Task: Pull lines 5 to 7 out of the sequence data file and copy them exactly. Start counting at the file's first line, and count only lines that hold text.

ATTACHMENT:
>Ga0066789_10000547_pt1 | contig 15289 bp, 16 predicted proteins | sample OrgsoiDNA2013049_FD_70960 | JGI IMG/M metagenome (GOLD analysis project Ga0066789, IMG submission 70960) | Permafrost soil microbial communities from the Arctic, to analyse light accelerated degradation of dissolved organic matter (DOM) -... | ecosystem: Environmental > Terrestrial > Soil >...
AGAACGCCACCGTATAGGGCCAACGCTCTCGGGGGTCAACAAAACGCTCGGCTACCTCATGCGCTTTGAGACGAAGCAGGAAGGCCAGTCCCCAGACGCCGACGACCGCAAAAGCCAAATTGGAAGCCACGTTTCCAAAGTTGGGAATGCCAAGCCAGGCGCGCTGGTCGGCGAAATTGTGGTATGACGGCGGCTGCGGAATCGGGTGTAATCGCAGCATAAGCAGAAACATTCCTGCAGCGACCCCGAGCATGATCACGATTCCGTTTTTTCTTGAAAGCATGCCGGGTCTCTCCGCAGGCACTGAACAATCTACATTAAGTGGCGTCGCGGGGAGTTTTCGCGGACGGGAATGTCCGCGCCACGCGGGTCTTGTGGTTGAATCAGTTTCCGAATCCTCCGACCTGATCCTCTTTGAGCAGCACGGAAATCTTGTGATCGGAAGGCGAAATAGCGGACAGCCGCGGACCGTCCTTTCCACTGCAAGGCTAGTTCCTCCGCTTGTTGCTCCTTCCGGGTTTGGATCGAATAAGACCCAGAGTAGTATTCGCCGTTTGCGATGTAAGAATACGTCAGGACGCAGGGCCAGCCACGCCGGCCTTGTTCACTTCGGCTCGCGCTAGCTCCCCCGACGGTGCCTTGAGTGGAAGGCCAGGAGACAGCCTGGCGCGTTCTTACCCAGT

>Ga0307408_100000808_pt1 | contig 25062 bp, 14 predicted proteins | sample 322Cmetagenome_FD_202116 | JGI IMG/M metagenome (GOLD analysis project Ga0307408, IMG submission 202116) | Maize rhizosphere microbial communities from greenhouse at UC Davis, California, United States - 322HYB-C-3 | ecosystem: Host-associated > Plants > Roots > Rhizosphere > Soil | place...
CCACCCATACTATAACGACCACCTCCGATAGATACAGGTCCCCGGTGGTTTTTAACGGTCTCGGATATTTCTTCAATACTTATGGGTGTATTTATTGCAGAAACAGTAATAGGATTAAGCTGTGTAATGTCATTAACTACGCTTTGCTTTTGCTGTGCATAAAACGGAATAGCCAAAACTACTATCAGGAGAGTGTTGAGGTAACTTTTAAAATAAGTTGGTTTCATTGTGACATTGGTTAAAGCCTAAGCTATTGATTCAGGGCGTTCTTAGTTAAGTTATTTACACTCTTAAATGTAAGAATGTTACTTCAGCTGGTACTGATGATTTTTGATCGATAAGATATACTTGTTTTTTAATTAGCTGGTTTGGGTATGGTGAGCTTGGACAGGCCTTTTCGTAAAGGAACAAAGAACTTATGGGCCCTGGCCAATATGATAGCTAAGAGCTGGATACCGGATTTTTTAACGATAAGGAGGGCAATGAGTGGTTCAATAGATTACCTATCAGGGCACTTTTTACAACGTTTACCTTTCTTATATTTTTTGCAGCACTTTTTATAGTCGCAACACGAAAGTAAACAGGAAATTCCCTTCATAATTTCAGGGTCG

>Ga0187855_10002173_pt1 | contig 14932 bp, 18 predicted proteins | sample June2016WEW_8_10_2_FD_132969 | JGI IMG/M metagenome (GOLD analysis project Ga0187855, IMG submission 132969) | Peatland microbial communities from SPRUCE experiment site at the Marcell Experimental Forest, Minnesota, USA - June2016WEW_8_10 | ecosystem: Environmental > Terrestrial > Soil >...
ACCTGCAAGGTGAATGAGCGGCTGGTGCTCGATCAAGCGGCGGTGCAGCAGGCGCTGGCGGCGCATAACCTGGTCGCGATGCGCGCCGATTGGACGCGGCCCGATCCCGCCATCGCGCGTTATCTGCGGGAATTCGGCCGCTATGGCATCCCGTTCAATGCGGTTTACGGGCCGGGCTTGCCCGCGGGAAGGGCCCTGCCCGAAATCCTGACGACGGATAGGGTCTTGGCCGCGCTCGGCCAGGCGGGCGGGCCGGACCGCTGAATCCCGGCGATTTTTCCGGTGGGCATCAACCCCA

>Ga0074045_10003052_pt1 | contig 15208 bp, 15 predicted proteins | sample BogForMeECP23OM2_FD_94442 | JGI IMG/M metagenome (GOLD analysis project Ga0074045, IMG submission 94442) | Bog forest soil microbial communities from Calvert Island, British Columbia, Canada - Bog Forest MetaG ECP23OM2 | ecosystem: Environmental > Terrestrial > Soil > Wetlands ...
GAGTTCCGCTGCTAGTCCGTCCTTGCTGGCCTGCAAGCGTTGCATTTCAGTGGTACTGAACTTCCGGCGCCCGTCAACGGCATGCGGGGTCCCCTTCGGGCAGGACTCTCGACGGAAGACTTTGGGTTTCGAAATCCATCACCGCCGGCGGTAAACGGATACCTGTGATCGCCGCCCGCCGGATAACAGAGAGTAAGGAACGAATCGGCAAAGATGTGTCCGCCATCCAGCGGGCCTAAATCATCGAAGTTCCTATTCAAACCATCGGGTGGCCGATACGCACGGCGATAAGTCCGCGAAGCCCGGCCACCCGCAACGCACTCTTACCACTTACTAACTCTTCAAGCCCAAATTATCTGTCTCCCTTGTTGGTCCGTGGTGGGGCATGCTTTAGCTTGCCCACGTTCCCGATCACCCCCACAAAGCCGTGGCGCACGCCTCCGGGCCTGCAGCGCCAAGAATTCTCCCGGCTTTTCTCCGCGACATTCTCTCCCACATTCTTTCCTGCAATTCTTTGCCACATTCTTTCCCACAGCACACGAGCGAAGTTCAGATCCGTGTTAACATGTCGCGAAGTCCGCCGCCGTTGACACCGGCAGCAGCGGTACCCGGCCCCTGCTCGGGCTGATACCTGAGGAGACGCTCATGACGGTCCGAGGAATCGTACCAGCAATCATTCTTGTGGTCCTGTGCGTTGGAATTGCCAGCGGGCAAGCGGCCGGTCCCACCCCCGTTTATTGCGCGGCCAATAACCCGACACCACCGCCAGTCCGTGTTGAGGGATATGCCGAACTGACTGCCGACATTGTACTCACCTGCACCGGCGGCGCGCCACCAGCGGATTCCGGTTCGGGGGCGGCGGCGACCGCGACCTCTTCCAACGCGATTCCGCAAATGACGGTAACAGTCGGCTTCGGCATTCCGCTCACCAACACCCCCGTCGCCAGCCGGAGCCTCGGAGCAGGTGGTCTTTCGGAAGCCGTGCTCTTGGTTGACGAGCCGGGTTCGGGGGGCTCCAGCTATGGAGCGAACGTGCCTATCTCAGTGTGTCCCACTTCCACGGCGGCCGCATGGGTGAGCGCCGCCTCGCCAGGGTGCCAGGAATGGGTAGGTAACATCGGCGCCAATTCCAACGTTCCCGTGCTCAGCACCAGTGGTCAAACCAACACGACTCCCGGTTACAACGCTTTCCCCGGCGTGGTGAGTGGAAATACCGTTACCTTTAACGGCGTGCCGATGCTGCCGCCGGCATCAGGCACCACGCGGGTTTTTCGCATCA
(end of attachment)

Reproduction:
>Ga0187855_10002173_pt1 | contig 14932 bp, 18 predicted proteins | sample June2016WEW_8_10_2_FD_132969 | JGI IMG/M metagenome (GOLD analysis project Ga0187855, IMG submission 132969) | Peatland microbial communities from SPRUCE experiment site at the Marcell Experimental Forest, Minnesota, USA - June2016WEW_8_10 | ecosystem: Environmental > Terrestrial > Soil >...
ACCTGCAAGGTGAATGAGCGGCTGGTGCTCGATCAAGCGGCGGTGCAGCAGGCGCTGGCGGCGCATAACCTGGTCGCGATGCGCGCCGATTGGACGCGGCCCGATCCCGCCATCGCGCGTTATCTGCGGGAATTCGGCCGCTATGGCATCCCGTTCAATGCGGTTTACGGGCCGGGCTTGCCCGCGGGAAGGGCCCTGCCCGAAATCCTGACGACGGATAGGGTCTTGGCCGCGCTCGGCCAGGCGGGCGGGCCGGACCGCTGAATCCCGGCGATTTTTCCGGTGGGCATCAACCCCA

>Ga0074045_10003052_pt1 | contig 15208 bp, 15 predicted proteins | sample BogForMeECP23OM2_FD_94442 | JGI IMG/M metagenome (GOLD analysis project Ga0074045, IMG submission 94442) | Bog forest soil microbial communities from Calvert Island, British Columbia, Canada - Bog Forest MetaG ECP23OM2 | ecosystem: Environmental > Terrestrial > Soil > Wetlands ...